|School||Cardiff School of Planning and Geography|
|External Subject Code||K400|
|Number of Credits||20|
|Language of Delivery||English|
|Module Leader||Dr Georgina Santos|
The module is organised in two parts. Part A provides a generic introduction to and an overview of social science research methods for planning. Part B provides skills and contexts in subject-specific epistemological paradigms, methodologies and methods. In addition, Part A of the module will provide the opportunity for students across all courses to attend ”Master-classes” from experts across the School of Planning and Geography in particular methods, techniques and perspectives.
Part B is specific to the MSc International Planning and Development, preparing students for research in spatial planning and international development and related professional practice. Part B has two elements. First, students will undertake a GIS mapping exercise to develop skills in spatial analysis. Second, in preparation for the dissertation and drawing on the lectures in Part A.
Part A - Generic
Part B - Course Specific
Part A will be delivered by lectures supported by ‘masterclass’ workshops on particular research designs and methods.Students will be required to attend four of the following 12 research methods masterclasses.
Introduction to Mapping and GIS (Scott Orford)
Mapping places in textual data (Scott Orford)
Introduction to Regression Analysis (Yiming Wang)
Agent based modelling (Yiming Wang)
Researching how people use the built environment: multi-method (Mike Biddulph)
Introduction to multi-level modelling in MLWin (Chinmoy Sarkar)
Research methods for spatial design research (Alan Chiaradia)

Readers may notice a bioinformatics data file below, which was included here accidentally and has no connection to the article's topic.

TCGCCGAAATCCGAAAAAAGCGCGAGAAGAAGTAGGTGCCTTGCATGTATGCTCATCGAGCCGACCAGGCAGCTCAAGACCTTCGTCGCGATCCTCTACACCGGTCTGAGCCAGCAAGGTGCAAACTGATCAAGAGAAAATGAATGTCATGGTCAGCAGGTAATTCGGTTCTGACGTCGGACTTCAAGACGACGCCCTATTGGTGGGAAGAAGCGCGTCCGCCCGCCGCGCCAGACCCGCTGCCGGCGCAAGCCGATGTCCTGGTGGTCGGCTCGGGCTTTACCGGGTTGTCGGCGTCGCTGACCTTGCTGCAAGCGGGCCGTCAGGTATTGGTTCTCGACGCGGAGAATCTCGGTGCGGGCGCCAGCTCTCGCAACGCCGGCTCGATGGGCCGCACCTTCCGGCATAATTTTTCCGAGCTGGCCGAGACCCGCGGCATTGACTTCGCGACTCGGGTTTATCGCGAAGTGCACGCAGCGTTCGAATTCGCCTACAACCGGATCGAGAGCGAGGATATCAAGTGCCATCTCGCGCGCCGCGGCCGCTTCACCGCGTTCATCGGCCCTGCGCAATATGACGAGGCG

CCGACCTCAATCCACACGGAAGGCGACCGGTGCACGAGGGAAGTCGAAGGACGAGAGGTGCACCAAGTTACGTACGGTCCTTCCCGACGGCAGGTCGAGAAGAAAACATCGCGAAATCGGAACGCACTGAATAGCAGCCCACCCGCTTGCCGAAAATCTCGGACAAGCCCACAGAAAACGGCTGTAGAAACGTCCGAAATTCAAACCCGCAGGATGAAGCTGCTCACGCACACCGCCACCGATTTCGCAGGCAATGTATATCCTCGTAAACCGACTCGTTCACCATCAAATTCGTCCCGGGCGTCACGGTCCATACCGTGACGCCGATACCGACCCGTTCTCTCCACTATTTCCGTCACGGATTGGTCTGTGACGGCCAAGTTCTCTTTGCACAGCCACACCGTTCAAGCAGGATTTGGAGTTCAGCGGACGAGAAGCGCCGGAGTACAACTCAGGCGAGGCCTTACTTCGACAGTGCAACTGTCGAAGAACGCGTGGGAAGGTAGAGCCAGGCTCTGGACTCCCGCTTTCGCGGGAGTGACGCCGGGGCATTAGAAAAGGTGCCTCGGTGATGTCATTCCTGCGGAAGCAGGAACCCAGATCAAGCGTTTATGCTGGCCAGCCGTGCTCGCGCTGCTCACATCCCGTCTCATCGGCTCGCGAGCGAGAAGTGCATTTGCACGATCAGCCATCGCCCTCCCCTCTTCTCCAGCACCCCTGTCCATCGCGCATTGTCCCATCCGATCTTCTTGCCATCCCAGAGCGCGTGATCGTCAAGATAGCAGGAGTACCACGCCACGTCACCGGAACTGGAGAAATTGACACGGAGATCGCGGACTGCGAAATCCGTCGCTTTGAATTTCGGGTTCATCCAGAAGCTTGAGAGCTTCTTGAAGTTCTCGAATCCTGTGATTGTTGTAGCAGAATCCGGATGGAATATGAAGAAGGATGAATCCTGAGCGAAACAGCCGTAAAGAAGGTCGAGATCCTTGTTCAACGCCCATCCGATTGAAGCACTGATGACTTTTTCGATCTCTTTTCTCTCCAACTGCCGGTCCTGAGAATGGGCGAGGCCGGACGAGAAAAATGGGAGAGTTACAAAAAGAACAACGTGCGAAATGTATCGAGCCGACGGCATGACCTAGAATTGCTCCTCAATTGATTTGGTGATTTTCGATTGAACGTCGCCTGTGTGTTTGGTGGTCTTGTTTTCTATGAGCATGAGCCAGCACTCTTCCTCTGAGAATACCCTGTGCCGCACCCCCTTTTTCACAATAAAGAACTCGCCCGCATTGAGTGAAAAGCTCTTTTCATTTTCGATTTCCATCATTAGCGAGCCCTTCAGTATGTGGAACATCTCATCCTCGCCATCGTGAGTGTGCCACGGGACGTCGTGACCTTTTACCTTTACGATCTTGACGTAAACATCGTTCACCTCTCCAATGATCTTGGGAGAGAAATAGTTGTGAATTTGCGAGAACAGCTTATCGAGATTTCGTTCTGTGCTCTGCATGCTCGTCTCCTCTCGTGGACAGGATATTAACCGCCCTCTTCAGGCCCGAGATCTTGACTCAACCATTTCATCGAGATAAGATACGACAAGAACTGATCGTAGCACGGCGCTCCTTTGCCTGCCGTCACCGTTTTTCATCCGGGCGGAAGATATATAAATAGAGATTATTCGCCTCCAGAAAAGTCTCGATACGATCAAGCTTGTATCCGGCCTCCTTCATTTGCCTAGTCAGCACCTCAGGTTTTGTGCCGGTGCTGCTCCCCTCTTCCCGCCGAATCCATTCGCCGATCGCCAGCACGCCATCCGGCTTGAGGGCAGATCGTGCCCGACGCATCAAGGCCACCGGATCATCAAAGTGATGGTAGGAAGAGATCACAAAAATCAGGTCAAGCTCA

Deliberative and participative methods: focus groups, citizen juries and competance groups (Mara Miele).
Deliberative interviews (Peter Feindt)
Participant-led research: strategies for research with vulnerable people (Peter Mackie)
Small worlds: Exploring connectivity through social network analysis (Richard Gale)
Ethics and phronesis in planning (Huw Thomas)
Part B: The course-specific part of the module students will first undertake a GIS mapping exercise. This will include four sessions on the use of GIS Mapping, to include: data classification and handling; mapping and geo-visualisation; spatial analysis and processing; and land use and site selection, to include a mixture of lectures and laboratory sessions. Second students will undertake structured coursework as the first step in their dissertation. Drawing on Part A and relevant pointers embedded in the MScIPD core modules, students will be asked to do a piece of summative structured coursework, and will be offered up to one hour of supervision by their allocated dissertation supervisor*, who will guide him/her in these early stages of dissertation design.
In Part (A) students will practise and develop a number of skills. Students will learn to identify the relative merits of contrasting epistemological and methodological perspectives on the research process. They will learn when and how to use different research methods. They will develop skills in ideas generation and in the identification of a researchable topic. Students will also develop skills in writing research proposals and undertaking literature reviews. Whilst not actually carrying out independent research in this module, students will be given the necessary skills to design and implement a piece of research on their own.
In part (B) students will improve skills they already have, and: (a) be able to discuss their topic of research with their dissertation supervisor; and (b) present in a clear manner (both orally and in writing) the reasons behind their choices (of research topic, key readings, methods, sources of information).